This is another really great scene between these two. And again the show does a good job in providing some balance. Murphy asks Avery how he manages in this new – hopefully – more enlightened era. He points out that first of all, he was raised right – to respect women. Secondly, he asks before he ever initiates any physical contact. He says it can be awkward but that it’s worth it because he never wants a woman to feel the way she does. He emphasizes again that Talbot worked at gaining Murphy’s trust – Talbot was grooming her.

Murphy turns to Phyllis for advice. It makes sense as they are women of the same era. Daly is excellent in this scene as she tries to put Murphy off – this is why she never wanted to take over the bar! She doesn’t want to engage – and is horrified when she does… but of course, then she’s all in. As Phyllis puts it, back then, they didn’t realize it was assault or abuse, they simply filed it as a bad date – because that’s what was expected.

Phyllis asks if Talbot is still alive and tells Murphy that it’s not too late for her to confront him and get closure. She urges Murphy to do it because Murphy has a voice – she’s someone that people will pay attention to – and Murphy owes it to all the others he no doubt did it to over the years, and the ones he still might do it to.

Murphy takes Phyllis’ advice and is greeted at Talbot’s door by his latest 19 year old assistant – Jessica (Sasha Diamond). I would have liked Murphy to warn her outright, but she does make sure that Jessica doesn’t feel like she has no options and gives her her card, telling her to call her station. Murphy assures her that the network is always looking for bright young people. Naturally, Murphy’s award is in a glass case by the door. More creepy, however, is that Talbot has a whole wall of clippings about her – and brags about knowing her – and teaching her – to everyone.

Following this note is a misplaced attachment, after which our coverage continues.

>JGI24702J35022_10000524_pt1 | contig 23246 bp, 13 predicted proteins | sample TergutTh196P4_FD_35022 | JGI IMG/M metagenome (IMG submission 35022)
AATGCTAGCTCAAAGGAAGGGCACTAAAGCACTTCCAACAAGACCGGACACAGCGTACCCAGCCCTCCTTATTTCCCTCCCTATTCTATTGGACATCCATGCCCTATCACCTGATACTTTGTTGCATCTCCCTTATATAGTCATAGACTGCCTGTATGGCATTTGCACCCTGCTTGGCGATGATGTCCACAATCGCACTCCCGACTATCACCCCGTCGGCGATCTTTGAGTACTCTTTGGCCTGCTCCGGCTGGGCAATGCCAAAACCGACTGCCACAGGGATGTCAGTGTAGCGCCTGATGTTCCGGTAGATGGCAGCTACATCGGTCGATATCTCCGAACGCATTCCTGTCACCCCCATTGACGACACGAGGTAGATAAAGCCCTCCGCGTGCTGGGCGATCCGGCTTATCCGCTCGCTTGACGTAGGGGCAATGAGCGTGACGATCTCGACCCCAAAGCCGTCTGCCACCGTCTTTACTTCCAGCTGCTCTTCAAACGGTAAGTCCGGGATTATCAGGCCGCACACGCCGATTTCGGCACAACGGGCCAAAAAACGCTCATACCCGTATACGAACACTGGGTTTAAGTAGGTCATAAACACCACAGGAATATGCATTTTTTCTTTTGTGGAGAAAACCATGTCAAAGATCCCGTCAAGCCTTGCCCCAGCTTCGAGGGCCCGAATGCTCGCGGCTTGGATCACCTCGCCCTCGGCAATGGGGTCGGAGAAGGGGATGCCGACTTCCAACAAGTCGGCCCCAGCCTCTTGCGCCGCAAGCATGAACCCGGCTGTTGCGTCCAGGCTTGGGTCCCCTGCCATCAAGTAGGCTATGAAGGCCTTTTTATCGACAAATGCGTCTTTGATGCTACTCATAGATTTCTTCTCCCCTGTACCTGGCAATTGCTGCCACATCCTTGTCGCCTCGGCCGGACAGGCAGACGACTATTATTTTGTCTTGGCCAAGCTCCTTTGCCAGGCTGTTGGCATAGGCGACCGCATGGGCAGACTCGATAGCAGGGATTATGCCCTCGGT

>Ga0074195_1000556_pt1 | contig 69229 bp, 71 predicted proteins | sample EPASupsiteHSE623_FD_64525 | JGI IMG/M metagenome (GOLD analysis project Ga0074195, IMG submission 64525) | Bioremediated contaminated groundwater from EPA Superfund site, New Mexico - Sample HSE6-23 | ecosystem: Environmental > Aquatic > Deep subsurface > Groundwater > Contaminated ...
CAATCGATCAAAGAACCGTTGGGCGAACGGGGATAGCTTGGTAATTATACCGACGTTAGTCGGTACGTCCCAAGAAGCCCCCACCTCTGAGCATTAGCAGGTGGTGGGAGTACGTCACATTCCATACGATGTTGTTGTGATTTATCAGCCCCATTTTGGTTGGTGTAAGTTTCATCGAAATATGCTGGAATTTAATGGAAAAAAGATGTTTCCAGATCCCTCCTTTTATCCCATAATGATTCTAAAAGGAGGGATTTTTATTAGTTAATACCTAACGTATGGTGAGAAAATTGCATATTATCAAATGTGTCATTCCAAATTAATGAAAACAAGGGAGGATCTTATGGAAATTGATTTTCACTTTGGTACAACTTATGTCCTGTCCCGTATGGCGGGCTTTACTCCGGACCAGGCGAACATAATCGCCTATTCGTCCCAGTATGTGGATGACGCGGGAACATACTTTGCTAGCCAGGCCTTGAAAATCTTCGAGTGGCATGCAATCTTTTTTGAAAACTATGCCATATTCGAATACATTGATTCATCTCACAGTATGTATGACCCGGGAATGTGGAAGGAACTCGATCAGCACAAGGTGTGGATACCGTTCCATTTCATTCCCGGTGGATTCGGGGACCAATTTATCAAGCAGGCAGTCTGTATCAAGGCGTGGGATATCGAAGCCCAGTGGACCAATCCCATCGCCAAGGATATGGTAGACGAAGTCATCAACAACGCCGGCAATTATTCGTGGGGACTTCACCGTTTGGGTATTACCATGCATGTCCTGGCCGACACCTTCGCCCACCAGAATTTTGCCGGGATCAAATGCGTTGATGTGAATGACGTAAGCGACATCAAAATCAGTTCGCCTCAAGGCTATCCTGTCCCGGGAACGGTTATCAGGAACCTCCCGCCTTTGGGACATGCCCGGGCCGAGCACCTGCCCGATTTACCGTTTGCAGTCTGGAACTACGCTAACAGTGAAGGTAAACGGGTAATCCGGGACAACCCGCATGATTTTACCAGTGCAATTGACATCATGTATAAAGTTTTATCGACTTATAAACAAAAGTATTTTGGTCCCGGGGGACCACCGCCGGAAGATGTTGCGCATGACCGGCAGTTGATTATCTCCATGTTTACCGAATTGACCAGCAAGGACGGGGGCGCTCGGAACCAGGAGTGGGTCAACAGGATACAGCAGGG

It seems like Talbot has no idea that he’s done anything wrong. He’s happy to see Murphy and is confused that he could never get through her secretaries to get her to speak at his class. The secretary part is pretty funny really… Murphy, however, gets right to the point. She describes the night he attacked her. He immediately asks if this is part of #metoo. He knows what he’s done. Murphy tries to emphasize what he did to her – he made her doubt herself.

Talbot, however, wants to continue victim blaming, claiming that she lead him on. He claims that he opened up the world for her and tries to claim that everything she’s achieved is because of him! Murphy tells him that he gave her nothing – and then, realizing that she’s never going to get through to this old white guy, she grabs a hammer – another award – and breaks the glass case – nicely and symbolically freeing the award and herself from Talbot.

Back at the bar, Miles is thrilled when Monica quits to take a better job because it means that he can ask her out – and she says yes! Avery is proud of Murphy for not getting arrested, and she worries she may have lost her edge. She presents the hammer to Phyllis, telling her it makes an excellent “nutcracker!”

I thought this episode was funny and still politically right on point. I liked that we see most of the men in the show taking the issue seriously and even Frank trying to do better. It’s also a bit amazing that a CBS show did a great job in tackling this after the entire debacle with Les Moonves. Good for them! What did you think of the episode? Let me know your thoughts in the comments below!